To the Editor:

I’m happy to see New Jersey hospitals and police departments teaming up to save lives from opioid overdoses. Hospital systems in Camden County are the latest to announce their intention to buy the opioid reversal agent naloxone, or Narcan, in bulk and provide it at low cost to their police departments. In other counties, Union and Middlesex, for example, replacement kits have been supplied free to the police departments since the programs began in 2016.

I don’t understand, however, why EMS organizations – particularly volunteer agencies – are not included in the naloxone distribution plan.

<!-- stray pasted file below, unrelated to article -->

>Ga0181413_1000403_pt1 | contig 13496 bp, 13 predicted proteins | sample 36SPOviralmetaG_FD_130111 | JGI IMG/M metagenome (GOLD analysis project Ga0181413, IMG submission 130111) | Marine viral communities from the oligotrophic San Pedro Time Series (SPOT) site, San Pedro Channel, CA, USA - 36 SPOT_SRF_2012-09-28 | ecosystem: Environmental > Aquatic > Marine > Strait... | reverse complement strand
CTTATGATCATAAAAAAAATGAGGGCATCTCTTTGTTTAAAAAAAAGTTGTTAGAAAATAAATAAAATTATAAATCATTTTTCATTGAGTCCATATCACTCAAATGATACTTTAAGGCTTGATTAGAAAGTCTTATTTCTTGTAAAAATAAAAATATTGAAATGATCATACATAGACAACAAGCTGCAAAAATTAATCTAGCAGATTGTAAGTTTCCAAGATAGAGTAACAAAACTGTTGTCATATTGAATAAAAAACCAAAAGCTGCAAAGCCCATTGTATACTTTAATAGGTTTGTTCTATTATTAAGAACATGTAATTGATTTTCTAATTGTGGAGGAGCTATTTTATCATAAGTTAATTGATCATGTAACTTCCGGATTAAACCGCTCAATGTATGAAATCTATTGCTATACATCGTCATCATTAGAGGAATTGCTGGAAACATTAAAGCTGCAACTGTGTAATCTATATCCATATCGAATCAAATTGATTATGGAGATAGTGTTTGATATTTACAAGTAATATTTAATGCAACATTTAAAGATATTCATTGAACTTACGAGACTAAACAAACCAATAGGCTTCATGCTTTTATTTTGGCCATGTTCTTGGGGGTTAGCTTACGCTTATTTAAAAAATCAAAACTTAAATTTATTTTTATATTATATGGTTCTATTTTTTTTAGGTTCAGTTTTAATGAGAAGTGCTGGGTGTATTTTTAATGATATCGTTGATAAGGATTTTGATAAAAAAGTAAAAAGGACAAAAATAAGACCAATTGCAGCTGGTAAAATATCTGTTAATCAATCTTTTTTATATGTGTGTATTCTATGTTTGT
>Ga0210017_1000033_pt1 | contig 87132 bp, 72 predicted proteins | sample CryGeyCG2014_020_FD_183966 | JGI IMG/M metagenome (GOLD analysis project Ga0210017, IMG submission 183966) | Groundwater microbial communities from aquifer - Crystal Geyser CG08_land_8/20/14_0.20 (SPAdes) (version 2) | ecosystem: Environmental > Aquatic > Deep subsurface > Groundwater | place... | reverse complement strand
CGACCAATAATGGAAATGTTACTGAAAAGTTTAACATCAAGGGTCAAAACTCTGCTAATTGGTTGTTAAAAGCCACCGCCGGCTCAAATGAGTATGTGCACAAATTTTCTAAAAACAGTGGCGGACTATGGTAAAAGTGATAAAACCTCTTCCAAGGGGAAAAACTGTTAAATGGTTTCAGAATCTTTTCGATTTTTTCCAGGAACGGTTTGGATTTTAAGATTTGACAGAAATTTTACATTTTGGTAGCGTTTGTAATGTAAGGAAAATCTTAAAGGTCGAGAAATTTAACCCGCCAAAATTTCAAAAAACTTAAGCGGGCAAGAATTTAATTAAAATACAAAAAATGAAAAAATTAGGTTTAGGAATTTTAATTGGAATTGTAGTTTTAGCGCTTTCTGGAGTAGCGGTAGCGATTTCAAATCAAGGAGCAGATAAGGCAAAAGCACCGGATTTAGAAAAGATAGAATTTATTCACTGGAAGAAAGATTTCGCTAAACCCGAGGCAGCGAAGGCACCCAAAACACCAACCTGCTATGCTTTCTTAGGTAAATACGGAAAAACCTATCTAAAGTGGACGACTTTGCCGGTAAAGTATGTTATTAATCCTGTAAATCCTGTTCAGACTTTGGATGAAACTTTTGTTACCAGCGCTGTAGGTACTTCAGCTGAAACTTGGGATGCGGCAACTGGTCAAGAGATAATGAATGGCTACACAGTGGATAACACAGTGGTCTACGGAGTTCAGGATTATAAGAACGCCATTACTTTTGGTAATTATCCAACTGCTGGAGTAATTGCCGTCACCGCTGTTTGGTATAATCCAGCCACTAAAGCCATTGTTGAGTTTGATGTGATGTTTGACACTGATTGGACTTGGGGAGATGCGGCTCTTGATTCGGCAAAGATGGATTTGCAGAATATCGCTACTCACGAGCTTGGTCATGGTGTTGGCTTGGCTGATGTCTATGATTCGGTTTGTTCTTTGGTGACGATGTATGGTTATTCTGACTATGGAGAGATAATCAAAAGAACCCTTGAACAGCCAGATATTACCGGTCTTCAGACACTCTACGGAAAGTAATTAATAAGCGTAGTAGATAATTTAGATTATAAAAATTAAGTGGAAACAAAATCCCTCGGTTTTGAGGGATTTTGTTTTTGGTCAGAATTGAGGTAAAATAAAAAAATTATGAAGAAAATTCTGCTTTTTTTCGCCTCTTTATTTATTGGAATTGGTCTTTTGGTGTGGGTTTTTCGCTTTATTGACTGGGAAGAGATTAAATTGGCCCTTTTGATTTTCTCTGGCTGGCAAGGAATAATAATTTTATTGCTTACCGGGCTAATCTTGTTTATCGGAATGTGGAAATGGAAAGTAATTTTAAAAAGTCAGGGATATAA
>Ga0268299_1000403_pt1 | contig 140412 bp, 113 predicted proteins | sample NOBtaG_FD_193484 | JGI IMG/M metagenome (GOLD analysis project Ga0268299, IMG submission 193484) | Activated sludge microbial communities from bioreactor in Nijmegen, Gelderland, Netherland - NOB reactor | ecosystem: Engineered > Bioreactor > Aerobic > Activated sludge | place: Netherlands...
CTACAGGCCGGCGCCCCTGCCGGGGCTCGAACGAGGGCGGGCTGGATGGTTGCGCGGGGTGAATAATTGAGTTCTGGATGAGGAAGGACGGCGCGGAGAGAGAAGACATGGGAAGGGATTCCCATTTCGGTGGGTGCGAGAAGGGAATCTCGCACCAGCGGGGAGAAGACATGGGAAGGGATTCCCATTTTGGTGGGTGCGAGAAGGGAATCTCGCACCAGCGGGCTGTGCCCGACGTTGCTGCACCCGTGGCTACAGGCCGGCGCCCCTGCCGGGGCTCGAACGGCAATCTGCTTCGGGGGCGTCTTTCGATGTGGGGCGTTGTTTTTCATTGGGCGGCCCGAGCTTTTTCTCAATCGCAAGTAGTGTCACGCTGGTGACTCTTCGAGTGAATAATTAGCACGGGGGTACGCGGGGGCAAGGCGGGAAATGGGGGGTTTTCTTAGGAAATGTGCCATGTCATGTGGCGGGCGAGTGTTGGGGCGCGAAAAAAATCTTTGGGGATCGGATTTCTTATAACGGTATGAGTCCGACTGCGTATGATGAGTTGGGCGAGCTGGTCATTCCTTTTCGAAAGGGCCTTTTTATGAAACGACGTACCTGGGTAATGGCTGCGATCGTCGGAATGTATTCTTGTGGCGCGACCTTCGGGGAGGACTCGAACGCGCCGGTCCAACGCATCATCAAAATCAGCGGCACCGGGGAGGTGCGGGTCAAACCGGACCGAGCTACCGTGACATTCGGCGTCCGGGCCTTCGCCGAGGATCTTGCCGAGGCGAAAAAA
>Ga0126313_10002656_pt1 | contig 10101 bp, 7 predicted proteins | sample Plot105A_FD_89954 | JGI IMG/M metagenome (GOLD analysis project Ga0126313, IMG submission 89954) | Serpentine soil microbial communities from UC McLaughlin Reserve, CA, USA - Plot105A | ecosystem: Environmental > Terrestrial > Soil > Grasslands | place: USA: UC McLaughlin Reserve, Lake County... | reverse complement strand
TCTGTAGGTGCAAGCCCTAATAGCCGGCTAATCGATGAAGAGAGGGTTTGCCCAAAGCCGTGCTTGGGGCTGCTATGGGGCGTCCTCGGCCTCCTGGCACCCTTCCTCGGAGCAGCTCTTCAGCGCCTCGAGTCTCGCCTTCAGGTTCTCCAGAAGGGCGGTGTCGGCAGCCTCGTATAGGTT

We, too, are in the business of saving lives, but many volunteer EMS squads, which rely heavily on donations, find the cost of Narcan prohibitive. The same goes for epinephrine auto injectors (EpiPens) used to counter allergic reactions.

Emergency responders statewide should have discounted, or possibly free access to such life-saving medications for their organizations. Perhaps we can use this opportunity to start such a conversation, to help ensure lives don’t depend on whether responders can afford the antidote.


Joseph G. Walsh, Jr.
Neptune, NJ


Joseph G. Walsh, Jr. is president of the 89-year-old nonprofit EMS Council of New Jersey, which represents approximately 20,000 EMS volunteers affiliated with nearly 300 EMS agencies throughout the state.


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Allan Dean

Allan Dean is editor, publisher, and founder of the Atlantic Highlands Herald. Published since 1999 and selected in 2000 by the Borough of Atlantic Highlands as one of their official newspapers, making...